Saturday, May 12, 2007

Defining the issues

The Times Colonist covers Jack Layton's visit to Victoria, featuring a call for a national pharmacare program and strong criticism of privatization run amok at both the provincial and federal levels:
Federal NDP Leader Jack Layton rolled out a national campaign in Victoria yesterday to provide universal prescription drug coverage and ripped into B.C. politicians for pursuing private developers to build Victoria's sewage treatment plants and hospitals.

"[Premier] Gordon Campbell is determined to privatize as much of this great province as he can -- he's even set up an organization to do it," Layton told Canadian Union of Public Employees-B.C. at their four-day annual convention at the Victoria Conference Centre.

"The purpose of Partnerships B.C. isn't to ensure fairness, transparency or accountability -- it's to ensure the highest profits for the corporations that sign up to public-private partnerships [P3s]," he said, referring to Royal Jubilee's new $269-million patient tower and plans for the region's $1.2-billion sewage treatment plants...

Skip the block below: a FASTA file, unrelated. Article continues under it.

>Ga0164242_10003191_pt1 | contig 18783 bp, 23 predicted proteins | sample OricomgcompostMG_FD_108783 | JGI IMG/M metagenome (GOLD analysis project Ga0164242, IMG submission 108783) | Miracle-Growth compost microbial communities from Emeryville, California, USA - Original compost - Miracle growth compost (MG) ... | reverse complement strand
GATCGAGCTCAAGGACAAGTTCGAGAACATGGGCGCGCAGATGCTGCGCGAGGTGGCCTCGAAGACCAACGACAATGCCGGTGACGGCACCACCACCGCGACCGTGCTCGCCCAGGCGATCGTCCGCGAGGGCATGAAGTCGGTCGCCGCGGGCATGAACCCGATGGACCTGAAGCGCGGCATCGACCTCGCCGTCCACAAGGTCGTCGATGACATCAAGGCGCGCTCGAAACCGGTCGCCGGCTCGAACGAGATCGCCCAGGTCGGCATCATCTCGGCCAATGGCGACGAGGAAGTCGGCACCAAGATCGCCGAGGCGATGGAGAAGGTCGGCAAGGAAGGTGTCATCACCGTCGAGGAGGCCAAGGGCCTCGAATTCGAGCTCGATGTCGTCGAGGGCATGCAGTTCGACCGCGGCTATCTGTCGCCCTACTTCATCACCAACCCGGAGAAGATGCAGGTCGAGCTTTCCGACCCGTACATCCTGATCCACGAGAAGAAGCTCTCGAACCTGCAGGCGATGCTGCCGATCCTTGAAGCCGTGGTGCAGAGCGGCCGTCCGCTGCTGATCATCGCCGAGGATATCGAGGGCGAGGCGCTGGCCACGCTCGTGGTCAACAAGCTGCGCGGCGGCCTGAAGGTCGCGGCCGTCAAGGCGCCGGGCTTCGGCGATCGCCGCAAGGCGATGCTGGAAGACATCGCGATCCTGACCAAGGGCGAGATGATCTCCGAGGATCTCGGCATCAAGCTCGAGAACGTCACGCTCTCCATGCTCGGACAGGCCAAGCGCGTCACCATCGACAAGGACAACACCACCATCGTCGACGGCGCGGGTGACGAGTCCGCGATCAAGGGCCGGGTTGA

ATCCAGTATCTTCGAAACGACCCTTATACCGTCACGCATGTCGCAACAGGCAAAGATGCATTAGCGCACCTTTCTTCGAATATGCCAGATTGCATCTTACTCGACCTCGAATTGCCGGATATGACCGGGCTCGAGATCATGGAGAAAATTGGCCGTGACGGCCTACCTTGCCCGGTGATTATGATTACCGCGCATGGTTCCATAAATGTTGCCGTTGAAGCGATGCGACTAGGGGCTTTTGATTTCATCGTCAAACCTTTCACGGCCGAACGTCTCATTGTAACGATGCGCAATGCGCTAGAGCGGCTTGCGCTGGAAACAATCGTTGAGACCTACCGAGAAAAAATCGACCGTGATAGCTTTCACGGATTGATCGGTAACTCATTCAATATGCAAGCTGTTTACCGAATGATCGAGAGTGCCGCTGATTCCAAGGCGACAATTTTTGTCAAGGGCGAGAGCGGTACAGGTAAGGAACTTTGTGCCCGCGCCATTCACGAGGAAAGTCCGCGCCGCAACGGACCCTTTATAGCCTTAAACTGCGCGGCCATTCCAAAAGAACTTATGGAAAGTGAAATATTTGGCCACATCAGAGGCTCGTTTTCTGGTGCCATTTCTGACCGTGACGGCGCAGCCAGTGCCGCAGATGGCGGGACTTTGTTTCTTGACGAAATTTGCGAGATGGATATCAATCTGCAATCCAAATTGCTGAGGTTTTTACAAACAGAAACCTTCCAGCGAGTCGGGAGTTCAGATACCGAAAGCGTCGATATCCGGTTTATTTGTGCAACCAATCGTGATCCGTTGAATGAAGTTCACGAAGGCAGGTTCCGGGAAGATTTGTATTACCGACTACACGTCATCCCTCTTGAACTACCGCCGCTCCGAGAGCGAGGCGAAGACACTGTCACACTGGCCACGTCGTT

"Stephen Harper and Gordon Campbell are ganging up on local governments here in B.C.," the federal NDP leader said. "They are trying to force local governments to sign onto P3 agreements -- even when it's not in their best interest...

He also laid out his plan to provide prescription drug coverage for the 20 per cent of Canadians with little insurance and 3.5 million with none at all...

Initially, the federal government, through the provinces and territories, must start by providing catastrophic drug coverage.

That means putting a cap on the cost of expensive drugs for those who can't afford them so that they don't fall into financial ruin or stop taking treatment because they can't afford it.

Layton also proposed steps to reduce the costs of drugs for provincial governments and businesses that offer drug plans, limiting advertising by pharmaceutical companies, changing the rules around patents, and arranging bulk purchasing.
Needless to say, it's an excellent sign for Layton to be stepping outside the bounds of personality politics to focus attention on a couple of important policy issues which all too often get overlooked. And with the NDP seemingly surging in B.C. already, a strong campaign kicked off by Layton's visit should have a strong chance of either forcing the Campbell and Harper governments to answer for their neglect of public needs, or ensuring that they're punished at the polls if they don't.

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